By 
jonathan johnson (greenville, nc USA) - See all my reviews
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This review is from: Fritz Chess Twelfth Edition (DVD-ROM)
Been trying to play this program for about two weeks. Everything about it seems overly complicated yet poorly programmed. Difficulty levels seem to vary wildly no matter what settings you choose and the tournament games keep freezing up. Then I realized the game was not freezing up, but that I could move my opponents pieces but not my own. Tried doing the online update to see if this would fix the problems and the update kept crashing whenever I tried to install it. Very frustrating.
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5 of 5 people found the following review helpful
4.0 out of 5 stars Worth the money, May 18, 2011
By 
Conor M. Power "Cooker" (Billerica, MA United States) - See all my reviews
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This review is from: Fritz Chess Twelfth Edition (DVD-ROM)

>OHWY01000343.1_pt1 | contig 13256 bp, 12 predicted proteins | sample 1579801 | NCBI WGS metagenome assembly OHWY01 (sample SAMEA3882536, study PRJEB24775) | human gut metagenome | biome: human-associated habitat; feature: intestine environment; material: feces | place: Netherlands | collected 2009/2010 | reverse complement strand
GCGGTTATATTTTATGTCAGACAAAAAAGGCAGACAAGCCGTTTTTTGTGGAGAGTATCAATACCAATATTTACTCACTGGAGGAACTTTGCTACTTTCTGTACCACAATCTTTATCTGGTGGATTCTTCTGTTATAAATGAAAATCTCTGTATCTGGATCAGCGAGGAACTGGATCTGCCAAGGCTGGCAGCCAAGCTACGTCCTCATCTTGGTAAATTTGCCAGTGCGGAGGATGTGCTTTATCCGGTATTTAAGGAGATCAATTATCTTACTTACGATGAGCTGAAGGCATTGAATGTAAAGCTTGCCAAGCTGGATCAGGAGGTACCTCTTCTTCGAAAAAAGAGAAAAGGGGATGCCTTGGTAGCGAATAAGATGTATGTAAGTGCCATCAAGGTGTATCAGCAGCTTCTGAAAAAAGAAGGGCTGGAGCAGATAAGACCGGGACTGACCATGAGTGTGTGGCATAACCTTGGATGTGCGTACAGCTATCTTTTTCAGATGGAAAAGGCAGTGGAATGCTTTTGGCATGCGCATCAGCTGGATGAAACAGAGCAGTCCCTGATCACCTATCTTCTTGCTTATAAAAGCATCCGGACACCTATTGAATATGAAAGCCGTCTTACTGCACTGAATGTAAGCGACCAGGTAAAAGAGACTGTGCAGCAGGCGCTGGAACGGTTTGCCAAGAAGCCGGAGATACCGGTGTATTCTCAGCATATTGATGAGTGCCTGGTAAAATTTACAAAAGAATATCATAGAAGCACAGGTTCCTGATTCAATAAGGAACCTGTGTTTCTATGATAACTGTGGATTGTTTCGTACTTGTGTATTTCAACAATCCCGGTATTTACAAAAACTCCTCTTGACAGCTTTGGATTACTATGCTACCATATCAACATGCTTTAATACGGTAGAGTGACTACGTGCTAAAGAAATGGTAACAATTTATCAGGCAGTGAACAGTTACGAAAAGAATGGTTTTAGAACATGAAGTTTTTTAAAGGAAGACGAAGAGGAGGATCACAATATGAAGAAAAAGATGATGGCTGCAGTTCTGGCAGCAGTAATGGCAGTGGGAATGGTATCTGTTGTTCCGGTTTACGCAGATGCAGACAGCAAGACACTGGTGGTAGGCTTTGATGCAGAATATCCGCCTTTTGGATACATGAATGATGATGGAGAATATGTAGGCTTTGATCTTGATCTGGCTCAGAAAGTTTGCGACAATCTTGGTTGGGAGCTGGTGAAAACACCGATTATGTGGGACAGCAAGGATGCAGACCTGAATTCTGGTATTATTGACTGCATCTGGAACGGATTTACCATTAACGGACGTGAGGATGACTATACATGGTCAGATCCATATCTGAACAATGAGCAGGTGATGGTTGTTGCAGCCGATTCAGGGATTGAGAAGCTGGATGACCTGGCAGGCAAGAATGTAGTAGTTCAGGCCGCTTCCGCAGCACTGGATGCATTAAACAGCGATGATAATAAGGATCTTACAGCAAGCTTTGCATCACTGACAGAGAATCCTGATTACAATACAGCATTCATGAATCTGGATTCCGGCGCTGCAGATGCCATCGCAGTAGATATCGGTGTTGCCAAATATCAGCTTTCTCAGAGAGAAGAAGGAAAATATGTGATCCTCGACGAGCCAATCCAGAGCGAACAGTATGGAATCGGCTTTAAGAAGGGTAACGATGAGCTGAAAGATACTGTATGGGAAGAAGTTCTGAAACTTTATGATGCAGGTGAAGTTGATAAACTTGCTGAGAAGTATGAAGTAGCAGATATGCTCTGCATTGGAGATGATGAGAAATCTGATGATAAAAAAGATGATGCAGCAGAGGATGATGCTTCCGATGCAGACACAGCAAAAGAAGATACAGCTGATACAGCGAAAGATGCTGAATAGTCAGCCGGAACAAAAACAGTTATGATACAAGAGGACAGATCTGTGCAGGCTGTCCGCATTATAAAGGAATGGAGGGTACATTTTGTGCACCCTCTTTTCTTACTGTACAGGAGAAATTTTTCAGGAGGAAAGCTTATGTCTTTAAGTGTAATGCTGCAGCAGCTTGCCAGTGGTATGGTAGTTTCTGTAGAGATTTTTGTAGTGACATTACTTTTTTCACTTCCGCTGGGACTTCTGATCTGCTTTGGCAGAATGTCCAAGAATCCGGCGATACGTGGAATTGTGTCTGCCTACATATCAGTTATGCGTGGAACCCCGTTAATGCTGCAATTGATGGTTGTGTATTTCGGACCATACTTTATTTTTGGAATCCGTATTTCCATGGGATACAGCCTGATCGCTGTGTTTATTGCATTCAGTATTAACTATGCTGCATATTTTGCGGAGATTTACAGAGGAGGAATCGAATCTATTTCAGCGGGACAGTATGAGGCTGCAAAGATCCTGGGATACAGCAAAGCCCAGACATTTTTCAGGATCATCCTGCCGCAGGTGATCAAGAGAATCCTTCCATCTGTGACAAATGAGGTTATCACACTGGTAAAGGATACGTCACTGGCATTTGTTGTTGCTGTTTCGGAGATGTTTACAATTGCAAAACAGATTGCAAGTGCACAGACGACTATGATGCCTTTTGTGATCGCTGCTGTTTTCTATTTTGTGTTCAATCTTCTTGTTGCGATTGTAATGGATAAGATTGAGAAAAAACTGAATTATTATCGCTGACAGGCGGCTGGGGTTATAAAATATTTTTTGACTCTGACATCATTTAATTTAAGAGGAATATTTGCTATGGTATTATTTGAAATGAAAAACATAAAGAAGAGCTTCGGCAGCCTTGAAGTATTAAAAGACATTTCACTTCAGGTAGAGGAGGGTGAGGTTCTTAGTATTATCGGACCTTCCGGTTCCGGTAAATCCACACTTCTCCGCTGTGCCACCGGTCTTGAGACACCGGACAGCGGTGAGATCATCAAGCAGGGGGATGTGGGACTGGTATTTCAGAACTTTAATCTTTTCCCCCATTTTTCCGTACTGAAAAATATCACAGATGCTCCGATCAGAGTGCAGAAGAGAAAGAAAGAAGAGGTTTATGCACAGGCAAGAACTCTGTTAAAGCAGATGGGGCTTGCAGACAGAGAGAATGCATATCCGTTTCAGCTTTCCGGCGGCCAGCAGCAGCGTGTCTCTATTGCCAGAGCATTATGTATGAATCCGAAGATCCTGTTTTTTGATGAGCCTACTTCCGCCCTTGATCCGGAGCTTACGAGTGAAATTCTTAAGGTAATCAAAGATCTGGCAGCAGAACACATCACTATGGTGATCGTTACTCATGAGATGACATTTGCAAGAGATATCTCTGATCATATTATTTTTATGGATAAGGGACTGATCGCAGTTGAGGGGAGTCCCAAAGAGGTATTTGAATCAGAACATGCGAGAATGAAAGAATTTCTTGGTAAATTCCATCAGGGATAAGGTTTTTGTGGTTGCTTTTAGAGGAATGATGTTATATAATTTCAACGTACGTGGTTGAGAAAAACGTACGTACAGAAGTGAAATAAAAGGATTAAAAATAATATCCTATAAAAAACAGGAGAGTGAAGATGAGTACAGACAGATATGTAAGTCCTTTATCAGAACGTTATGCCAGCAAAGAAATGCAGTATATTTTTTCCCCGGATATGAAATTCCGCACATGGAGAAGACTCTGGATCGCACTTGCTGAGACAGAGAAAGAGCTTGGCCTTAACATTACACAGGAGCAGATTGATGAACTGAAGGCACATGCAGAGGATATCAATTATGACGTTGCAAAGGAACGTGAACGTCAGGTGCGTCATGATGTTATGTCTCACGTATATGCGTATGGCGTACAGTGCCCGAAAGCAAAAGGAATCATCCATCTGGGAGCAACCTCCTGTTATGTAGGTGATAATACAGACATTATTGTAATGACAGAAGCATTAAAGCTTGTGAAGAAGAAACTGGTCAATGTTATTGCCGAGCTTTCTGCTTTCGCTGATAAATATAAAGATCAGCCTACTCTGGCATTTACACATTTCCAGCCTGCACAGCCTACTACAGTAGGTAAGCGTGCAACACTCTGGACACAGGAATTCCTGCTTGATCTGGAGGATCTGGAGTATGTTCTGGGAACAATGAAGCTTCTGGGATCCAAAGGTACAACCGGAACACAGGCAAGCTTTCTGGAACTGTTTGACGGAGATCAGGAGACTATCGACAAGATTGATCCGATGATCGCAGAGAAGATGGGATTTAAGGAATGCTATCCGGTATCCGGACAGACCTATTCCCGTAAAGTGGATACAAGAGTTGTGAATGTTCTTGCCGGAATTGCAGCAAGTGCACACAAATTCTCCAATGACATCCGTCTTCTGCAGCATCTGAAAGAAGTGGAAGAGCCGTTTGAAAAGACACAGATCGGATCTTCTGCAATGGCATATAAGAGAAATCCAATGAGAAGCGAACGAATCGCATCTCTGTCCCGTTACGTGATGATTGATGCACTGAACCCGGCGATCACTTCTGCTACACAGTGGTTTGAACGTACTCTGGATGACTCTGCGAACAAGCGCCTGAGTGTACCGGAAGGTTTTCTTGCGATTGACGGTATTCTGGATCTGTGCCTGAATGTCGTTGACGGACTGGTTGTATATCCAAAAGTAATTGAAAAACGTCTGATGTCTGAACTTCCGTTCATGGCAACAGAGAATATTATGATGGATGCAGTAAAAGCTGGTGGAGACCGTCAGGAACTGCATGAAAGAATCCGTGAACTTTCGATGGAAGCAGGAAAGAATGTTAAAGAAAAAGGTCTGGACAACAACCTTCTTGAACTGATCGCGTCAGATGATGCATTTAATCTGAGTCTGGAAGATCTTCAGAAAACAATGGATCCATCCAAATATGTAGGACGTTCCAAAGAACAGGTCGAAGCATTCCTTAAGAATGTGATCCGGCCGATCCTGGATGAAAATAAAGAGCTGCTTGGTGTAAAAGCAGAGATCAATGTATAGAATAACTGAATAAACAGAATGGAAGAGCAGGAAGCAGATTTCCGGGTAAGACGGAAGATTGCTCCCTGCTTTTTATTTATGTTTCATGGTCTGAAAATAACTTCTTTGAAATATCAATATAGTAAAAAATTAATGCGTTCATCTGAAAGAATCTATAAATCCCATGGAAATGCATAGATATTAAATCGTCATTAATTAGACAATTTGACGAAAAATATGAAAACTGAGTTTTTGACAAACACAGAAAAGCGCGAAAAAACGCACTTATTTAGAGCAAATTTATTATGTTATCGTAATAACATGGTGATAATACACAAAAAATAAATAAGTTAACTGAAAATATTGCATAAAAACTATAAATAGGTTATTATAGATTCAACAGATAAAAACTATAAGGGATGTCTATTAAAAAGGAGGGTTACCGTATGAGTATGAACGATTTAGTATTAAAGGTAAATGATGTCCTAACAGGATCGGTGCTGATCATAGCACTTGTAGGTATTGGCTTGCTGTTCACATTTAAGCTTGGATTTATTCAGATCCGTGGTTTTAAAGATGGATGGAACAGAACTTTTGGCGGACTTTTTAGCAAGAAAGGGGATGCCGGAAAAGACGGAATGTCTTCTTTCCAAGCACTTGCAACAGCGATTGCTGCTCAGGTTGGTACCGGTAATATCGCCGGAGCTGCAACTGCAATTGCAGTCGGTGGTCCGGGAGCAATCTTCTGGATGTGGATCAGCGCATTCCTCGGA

I bought the $14.99 Fritz 12 edition. It is the same as the more expensive edition except that it does not include the premium membership to the online playchess.com.

I have used Fritz 8 in the past and was not too satisfied with it. I decided to try this edition after reading the hype.

This is a good program for the money. It installed flawlessly; it is strictly a Windows program so I had to run it on my Mac using VmWare.

It is still a little glitchy as in the past, but the new interface helps a lot. The 3d is excellent and lifelike and a great step up from what I used previously.

I am not a great player (1400) and the computer's response seems to be more realistic when I tone it down to my level.

I don't doubt that a few people were not satisfied with it, but, if I can run it on my Mac, they might seek a solution to their problem instead of giving up.
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3 of 3 people found the following review helpful
5.0 out of 5 stars lots of bang for the buck, December 24, 2011
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This review is from: Fritz Chess Twelfth Edition (DVD-ROM)
this includes a 1 year membership to playchess.com, lots of tutorials, opening books and huge game database and you can add a stronger engine like komodo or stockfish or houdini for free. just google "stockfish chess engine" and hit the download button and then load it up on the fritz gui and it runs smooth as silk. stockfish even supports multi-core processing! for 20$ a great deal.